I also ought to thank Charles for mentioning my blog as one of the few that he reads regularly:
I do have some friends who live here in Korea, . . . and I read their blogs on a regular basis . . . [because] they do offer insight on life here . . . . The Gypsy Scholar is a university professor and a medievalist with a quirky sense of humor.
Professor. Medievalist. And a real quirk. All three of which qualify me as a man of insight...

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At 4:00 PM, Anonymous Anonymous said...

You guys suck, man. Scooped on my own story twice now. I really need to get on the ball.

Anyway, I heartily support with your campaign of awareness for Dokdo. Have you considered submitting a proposal to the UN suggesting a World Dokdo Awareness Day? No, wait, a day really wouldn't be enough, would it? I think we need World Dokdo Awareness Month.

Just doing my part in the fight for truth and justice.

At 4:18 PM, Blogger Horace Jeffery Hodges said...

The Big Ho and I only appeared to be reporting on your story when we were in fact promoting our own blogs. Had you not mentioned my illustrious blog, I would have ignored your own feeble efforts at self-promotion.

On Dokdo, however, we appear to see eye-to-eye -- except that I would propose a World Dokdo Awareness Year, held annually, as the best means for calling attention to the world-historical fact that Dokdo is Korean land.

Oh, and the waters surrounding it are Korean waters.

I therefore join you in the fight for truth, justice, and the Hanguk way.

Also, fan death is real.

Jeffery Hodges

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At 5:44 AM, Anonymous Anonymous said...

I cannot comment on quirkiness, having no conception as to its' meaning. But I do find charles' comments very apropo.

We here in the Ozarks have a rather large ex-pat group living in Mountain Home. And as charles notes, they do not seem interested in learning the local culture.They look with disdain at the locals when they hear the word, "Ya'll" especially when it's uttered, "Ya'll?"

Scholar, might you write a letter to the Baxter Bulletin and describe your experience in Germany?


At 5:54 AM, Blogger Horace Jeffery Hodges said...

Herschel, is that expat group German? I recall hearing some German spoken while I was in Mountain Home once.

Or are you referring to 'Yankees'? If so, then I say, "Yankees, Go Home!"

Damn Yankees...

Jeffery Hodges

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At 1:16 AM, Anonymous Anonymous said...

Hi Horace,

This is Karel Lukas, COO at Yugma ( I'm writing to tell you about our Yugma service. Yugma is something that I think will be of great interest for blog readers. I recently came back from Europe where I spent 7 years as an expat (5 years in Italy and 2 years in Switzerland). I personally know how important it is for expats to have highly effective communications skills and tools to keep everyone globally "on the same page." I've found that one of the most powerful tools was the ability to instantly share my computer screen with others - to show people what I was talking about. I know there are a lot of web conferencing tools out there, but I found them all to be very klunky, hard to use, expensive, and they didn't work at all across different systems (e.g., between Windows, Mac and Linux). Wouldn't it be great if there was something really easy to use, that worked across all computing platforms, works with all applications, integrated with Skype, and was economical? Enter our web based application Yugma (YOOG-MA) to beef up the expat's arsenal.

Yugma is an award winning venture capital backed “Web 2.0” company with leading edge ideas. We know how to accomplish sharing and collaboration more easily than just about any company around. As an aside the name Yugma is actually from a word from the Sanskrit language meaning "the state of being in unified collaboration." Yugma creates that state simply, easily and effortlessly for the physically disparate groups of people who need to be together virtually in many business, professional and personal settings.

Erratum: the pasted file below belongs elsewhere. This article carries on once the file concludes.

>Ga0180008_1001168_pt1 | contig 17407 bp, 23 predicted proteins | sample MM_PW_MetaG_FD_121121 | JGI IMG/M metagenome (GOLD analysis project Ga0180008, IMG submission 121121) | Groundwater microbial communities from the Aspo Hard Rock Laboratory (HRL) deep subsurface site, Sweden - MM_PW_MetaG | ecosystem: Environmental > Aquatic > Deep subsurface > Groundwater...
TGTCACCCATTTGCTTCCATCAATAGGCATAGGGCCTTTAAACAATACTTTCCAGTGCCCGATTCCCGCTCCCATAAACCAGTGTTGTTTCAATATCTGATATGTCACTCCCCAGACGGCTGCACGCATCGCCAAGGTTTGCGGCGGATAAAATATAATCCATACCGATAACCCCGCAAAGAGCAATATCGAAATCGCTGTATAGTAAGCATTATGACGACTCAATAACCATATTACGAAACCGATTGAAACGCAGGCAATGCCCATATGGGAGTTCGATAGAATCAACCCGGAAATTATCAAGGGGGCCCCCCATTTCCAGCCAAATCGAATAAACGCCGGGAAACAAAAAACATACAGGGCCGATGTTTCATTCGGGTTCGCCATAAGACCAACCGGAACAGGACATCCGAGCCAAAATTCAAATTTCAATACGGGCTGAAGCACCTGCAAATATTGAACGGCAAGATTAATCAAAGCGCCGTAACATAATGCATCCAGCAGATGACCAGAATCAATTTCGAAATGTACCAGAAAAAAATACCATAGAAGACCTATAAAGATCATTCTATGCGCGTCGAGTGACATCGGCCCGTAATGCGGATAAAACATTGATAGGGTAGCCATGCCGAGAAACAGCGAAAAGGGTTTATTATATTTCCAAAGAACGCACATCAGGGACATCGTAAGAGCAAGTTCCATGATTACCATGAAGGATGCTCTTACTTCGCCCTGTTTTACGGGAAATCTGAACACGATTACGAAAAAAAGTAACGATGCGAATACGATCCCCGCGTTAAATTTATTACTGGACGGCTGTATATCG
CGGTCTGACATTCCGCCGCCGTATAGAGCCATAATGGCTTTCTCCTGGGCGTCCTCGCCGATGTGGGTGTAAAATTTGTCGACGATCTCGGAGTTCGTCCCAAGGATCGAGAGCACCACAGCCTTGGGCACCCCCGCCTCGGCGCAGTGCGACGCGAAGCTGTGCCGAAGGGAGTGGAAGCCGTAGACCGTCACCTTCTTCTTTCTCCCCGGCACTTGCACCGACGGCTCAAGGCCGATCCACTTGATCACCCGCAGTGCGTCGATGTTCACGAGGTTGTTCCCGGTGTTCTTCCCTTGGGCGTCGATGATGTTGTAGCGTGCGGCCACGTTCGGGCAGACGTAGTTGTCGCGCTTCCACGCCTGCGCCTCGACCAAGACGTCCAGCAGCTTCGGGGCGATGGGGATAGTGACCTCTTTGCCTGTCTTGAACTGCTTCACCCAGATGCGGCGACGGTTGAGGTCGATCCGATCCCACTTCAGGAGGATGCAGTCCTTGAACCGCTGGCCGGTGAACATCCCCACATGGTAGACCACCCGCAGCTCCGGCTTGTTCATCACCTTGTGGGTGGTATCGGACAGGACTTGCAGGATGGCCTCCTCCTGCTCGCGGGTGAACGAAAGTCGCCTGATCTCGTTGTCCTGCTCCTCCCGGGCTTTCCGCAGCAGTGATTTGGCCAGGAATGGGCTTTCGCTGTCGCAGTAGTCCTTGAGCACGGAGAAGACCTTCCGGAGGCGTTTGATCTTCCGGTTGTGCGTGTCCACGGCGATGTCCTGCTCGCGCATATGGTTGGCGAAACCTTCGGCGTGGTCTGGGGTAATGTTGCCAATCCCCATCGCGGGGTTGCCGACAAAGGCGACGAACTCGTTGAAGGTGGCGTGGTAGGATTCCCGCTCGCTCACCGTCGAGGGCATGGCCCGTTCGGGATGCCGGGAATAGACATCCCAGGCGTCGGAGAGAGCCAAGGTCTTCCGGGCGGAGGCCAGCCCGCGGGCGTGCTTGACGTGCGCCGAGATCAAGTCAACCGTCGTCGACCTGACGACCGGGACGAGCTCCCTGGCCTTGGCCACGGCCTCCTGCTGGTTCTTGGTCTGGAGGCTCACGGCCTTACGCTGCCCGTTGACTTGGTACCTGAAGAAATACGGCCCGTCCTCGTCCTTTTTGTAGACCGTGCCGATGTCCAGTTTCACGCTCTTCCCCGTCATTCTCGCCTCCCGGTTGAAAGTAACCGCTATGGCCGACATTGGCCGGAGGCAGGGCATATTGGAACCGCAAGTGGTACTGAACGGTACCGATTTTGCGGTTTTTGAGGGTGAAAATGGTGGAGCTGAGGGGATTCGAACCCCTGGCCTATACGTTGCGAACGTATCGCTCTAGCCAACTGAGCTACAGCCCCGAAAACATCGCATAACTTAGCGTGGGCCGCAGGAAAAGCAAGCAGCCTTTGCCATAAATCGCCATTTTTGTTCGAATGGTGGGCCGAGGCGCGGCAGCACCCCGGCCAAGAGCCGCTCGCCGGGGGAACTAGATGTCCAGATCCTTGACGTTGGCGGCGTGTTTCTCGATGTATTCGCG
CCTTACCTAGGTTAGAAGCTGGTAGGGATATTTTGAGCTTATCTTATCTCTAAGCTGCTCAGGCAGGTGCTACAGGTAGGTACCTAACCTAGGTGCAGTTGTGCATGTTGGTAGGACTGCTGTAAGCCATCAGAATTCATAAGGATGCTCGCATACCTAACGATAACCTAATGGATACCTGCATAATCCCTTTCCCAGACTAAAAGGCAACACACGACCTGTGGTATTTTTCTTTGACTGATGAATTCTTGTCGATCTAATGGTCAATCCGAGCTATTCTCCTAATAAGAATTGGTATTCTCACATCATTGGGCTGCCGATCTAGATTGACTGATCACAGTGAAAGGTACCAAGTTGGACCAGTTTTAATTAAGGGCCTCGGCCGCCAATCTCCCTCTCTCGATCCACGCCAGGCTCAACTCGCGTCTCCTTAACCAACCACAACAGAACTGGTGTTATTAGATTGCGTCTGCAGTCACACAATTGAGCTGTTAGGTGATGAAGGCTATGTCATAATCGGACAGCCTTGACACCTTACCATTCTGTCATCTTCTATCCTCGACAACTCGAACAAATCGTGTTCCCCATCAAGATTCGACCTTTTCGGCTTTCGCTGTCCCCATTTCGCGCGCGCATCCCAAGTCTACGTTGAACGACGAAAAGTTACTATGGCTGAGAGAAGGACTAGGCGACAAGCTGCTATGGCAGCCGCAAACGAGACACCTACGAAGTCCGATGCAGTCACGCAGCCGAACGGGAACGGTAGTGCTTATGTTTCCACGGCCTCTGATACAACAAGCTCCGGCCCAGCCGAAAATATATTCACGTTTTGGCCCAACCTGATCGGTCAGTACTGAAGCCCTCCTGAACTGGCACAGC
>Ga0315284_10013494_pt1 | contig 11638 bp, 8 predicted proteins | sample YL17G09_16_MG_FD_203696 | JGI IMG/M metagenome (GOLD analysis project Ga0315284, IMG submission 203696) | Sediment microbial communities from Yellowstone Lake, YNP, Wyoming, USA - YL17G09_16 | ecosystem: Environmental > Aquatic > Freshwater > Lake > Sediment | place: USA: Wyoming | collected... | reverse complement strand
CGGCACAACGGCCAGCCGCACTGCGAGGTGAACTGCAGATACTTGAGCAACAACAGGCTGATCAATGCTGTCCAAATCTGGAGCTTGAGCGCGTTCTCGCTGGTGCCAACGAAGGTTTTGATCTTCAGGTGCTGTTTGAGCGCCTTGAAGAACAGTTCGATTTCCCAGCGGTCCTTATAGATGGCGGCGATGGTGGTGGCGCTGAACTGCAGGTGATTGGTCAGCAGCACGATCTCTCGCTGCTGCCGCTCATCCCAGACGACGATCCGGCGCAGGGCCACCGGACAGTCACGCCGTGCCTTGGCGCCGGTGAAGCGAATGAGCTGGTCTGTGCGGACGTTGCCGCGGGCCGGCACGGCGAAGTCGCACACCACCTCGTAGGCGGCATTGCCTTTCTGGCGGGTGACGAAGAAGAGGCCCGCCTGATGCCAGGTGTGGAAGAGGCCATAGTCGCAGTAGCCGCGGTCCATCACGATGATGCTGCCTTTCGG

We were at Macworld recently showing off our easy to use Skype Web Conferencing plug-in that quickly, and very easily, fosters collaboration amongst connected online people who need to share ideas, documents, files and desktops all at the same time. Now a part of the Skype eco-system, our Skype centricity extends the available user audience to the largest cross section of expats anywhere.

We offer both free and paid web collaboration services. Yugma enables people globally to instantly communicate and share content and ideas using any application or software over the Internet. Whether people are using Windows, Mac or Linux computer, they can connect on-demand and real-time with co-workers, clients, friends and family -- regardless of whether they are across the city, nation or even the globe. Now with the optional Skype plug in available, those who are talking or seeing one another over the ‘Net can do a lot more “together” and “collaboratively” without ever leaving their computer regardless of where they may be.
I'd like to supply you with a demo account. If you wish, I can also give you a personal demo so you can see for yourself how powerful Yugma can be for expats. It would be as if you were meeting face to face. I would also greatly appreciate it if you could mention us to your blog community, as something worth trying out. Anyone can sign up for free at

Please let me know before Jan 31 if you're interested in a demo account that is good through the end of this year, and if there is a good time for us to get together.


Karel Lukas
COO, Yugma
karel [at] yugma [dot] com

At 3:59 AM, Blogger Horace Jeffery Hodges said...

Hi COO...

...though your post is a bit longer than 17 syllables.

Anyway, you mention a deadline of January 31st . . . but you didn't say which year. Did you mean 2008, or some other year?

If you mean this year, well, I might not be able to get back to you before January 32.

I'm pretty busy talking to various expats here in Korea who know about Korean culture, Dokdo Islets, what I actually write about in my blog entries, and how I should addressed by "Jeffery" rather than by "Horace" -- precisely as I always sign myself off:

Jeffery Hodges